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19.7: Substitution at the Carboxy Carbon: The Addition-Elimination Mechanism

  • Page ID
    201302
  • Objectives

    After completing this section, you should be able to identify the four types of reaction which a carboxylic acid can undergo.

    Study Notes

    You may wish to review Section 17.4 which discusses reduction of carbonyl compounds to form alcohols and Sections 20.2–20.4 which highlights the acidity of carboxylic acids, which is important to salt formation and substitution of the hydroxyl hydrogen. Nucleophilic acyl substitution (Chapter 21) and alpha substitutions (Chapter 22) are discussed later in more detail.

    Four Categories of Carboxylic Acid Reactions

    The scheme summarizes some of the general reactions that carboxylic acids undergo.

    Four general reaction categories are represented here: (1) As carboxylic acid deprotonates quite readily, it is quite easy to form a carboxylate salt or to substitute the hydroxyl hydrogen. (2) The category of nucleophilic acyl substitution represents the substitution of the whole hydroxyl group, which we will see later in more detail leads to several carboxylic acid derivatives (e.g. acid halides, esters, amides, thioesters, acid anhydrides etc.). (3) Like other carbonyl compounds, carboxylic acids can be reduced by reagents like LiAlH4. (4) While the proton on the carbon alpha to the carbonyl group is not as acidic as the hydroxyl hydrogen, it can be removed leading to substitution at the alpha site.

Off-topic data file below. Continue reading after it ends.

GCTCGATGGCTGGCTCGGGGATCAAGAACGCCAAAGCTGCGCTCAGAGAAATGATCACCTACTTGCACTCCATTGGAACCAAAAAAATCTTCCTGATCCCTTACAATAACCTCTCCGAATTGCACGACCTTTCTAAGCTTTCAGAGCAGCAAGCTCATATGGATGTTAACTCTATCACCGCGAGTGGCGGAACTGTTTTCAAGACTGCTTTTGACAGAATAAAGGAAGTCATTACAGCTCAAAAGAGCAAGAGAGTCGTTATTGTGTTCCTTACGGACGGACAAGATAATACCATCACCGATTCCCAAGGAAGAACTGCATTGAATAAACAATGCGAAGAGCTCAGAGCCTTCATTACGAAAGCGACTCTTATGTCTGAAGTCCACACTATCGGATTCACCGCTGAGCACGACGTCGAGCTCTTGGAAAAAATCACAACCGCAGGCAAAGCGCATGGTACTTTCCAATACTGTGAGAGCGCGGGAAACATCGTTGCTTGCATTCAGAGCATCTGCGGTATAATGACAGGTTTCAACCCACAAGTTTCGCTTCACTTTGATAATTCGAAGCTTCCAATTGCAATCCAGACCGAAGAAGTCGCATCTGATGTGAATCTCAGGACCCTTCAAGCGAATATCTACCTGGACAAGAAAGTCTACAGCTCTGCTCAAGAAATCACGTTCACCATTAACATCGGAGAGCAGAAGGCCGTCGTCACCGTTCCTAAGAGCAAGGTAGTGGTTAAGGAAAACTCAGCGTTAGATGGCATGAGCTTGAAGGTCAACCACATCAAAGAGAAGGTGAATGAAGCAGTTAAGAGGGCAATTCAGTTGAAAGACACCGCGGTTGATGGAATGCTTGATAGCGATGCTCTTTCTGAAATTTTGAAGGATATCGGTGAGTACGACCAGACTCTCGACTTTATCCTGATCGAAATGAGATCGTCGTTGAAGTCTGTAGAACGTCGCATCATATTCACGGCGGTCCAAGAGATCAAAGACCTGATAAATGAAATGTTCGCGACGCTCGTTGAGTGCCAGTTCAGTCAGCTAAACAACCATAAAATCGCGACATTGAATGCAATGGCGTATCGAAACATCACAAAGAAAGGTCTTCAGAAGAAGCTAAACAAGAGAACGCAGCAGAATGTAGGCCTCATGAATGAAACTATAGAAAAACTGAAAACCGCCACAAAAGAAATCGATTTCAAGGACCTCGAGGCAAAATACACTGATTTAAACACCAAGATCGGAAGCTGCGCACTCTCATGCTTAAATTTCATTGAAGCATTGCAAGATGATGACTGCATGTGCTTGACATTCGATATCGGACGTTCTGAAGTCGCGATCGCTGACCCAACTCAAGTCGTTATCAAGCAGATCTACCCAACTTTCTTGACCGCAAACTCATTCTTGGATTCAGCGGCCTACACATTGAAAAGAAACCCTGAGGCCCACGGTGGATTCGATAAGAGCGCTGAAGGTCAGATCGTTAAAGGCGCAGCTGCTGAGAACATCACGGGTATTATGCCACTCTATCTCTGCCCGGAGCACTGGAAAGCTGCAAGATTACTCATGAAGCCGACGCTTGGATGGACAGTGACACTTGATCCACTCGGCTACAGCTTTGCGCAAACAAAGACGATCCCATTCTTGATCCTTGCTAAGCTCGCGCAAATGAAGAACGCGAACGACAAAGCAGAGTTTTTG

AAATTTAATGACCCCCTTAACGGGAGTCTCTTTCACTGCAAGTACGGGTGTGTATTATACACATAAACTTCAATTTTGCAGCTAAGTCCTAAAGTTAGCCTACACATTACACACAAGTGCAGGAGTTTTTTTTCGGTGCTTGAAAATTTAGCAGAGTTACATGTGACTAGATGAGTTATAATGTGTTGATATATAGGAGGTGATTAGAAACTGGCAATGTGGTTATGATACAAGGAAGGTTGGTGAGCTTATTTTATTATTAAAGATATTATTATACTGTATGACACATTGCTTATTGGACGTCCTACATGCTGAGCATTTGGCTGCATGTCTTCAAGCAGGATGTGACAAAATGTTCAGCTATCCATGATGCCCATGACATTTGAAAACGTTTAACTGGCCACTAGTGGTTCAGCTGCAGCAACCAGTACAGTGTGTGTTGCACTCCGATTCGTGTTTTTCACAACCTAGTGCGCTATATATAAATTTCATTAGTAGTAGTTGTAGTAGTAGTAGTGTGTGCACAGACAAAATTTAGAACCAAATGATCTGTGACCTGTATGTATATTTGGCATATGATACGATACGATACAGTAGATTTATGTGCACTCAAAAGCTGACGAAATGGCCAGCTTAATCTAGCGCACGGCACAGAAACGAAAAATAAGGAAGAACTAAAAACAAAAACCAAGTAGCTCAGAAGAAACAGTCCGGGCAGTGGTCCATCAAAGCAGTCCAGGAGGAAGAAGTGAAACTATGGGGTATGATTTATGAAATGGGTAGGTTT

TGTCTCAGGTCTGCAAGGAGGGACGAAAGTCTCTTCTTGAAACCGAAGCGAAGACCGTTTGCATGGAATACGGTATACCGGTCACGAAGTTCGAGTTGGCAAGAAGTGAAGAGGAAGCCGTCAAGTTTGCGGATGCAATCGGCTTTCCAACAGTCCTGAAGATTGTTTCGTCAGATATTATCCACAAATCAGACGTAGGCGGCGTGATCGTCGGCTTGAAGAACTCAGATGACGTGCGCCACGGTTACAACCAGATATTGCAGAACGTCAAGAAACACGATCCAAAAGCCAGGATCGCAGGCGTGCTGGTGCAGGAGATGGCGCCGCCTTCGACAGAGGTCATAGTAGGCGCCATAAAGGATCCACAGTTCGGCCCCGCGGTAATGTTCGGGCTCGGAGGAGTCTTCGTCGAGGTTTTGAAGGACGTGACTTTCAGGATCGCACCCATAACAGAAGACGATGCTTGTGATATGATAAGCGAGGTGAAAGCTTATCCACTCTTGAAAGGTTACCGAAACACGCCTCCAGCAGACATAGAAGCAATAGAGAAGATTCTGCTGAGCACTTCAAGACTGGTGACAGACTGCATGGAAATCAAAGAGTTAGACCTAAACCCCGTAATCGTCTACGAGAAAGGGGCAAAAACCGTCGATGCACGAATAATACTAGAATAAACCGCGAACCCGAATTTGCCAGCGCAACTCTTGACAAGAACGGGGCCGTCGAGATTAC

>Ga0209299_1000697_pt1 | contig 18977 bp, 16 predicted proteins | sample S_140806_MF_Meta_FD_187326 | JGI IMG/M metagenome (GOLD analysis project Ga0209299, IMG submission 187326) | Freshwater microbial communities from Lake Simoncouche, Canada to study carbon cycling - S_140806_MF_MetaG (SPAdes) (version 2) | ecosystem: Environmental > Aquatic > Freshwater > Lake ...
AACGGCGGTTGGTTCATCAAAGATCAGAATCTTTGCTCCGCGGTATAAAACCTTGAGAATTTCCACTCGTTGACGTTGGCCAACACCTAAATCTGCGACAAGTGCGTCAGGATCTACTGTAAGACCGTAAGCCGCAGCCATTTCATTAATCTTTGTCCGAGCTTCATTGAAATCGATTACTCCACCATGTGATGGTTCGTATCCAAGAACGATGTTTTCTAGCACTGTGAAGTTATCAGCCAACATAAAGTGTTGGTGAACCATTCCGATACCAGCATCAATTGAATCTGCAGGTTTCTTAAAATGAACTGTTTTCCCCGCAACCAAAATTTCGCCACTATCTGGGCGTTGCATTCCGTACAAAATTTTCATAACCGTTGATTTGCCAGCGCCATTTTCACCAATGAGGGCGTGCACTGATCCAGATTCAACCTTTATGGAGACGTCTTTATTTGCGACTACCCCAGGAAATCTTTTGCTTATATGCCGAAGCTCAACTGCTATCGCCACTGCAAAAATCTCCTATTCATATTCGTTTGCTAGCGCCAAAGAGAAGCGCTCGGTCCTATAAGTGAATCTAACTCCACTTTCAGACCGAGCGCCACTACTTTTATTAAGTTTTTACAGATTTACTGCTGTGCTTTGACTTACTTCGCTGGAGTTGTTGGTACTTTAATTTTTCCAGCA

Contributors and Attributions

    Introduction

    Carboxylic acid derivatives are functional groups whose chemistry is closely related. The main difference is the presence of an electronegative substituent that can act as a leaving group during a nucleophile substitution reaction. Although there are many types of carboxylic acid derivatives known, this article focuses on four: acid halides, acid anhydrides, esters, and amides.

    Amide1.jpg

    General reaction

    Amide2.jpg

    General mechanism

    1) Nucleophilic attack on the carbonyl

    Amide3.jpg

    2) Leaving group is removed

    Amide4.jpg

    Although aldehydes and ketones also contain carbonyls, their chemistry is distinctly different because they do not contain suitable leaving groups. Once a tetrahedral intermediate is formed, aldehydes and ketones cannot reform their carbonyls. Because of this, aldehydes and ketones typically undergo nucleophilic additions and not substitutions.

    Amide5.jpg

    The relative reactivity of carboxylic acid derivatives toward nucleophile substitutions is related to the electronegative leaving group’s ability to activate the carbonyl. The more electronegative leaving groups withdraw electron density from the carbonyl, thereby increasing its electrophilicity.

    cor1.jpg

    Contributors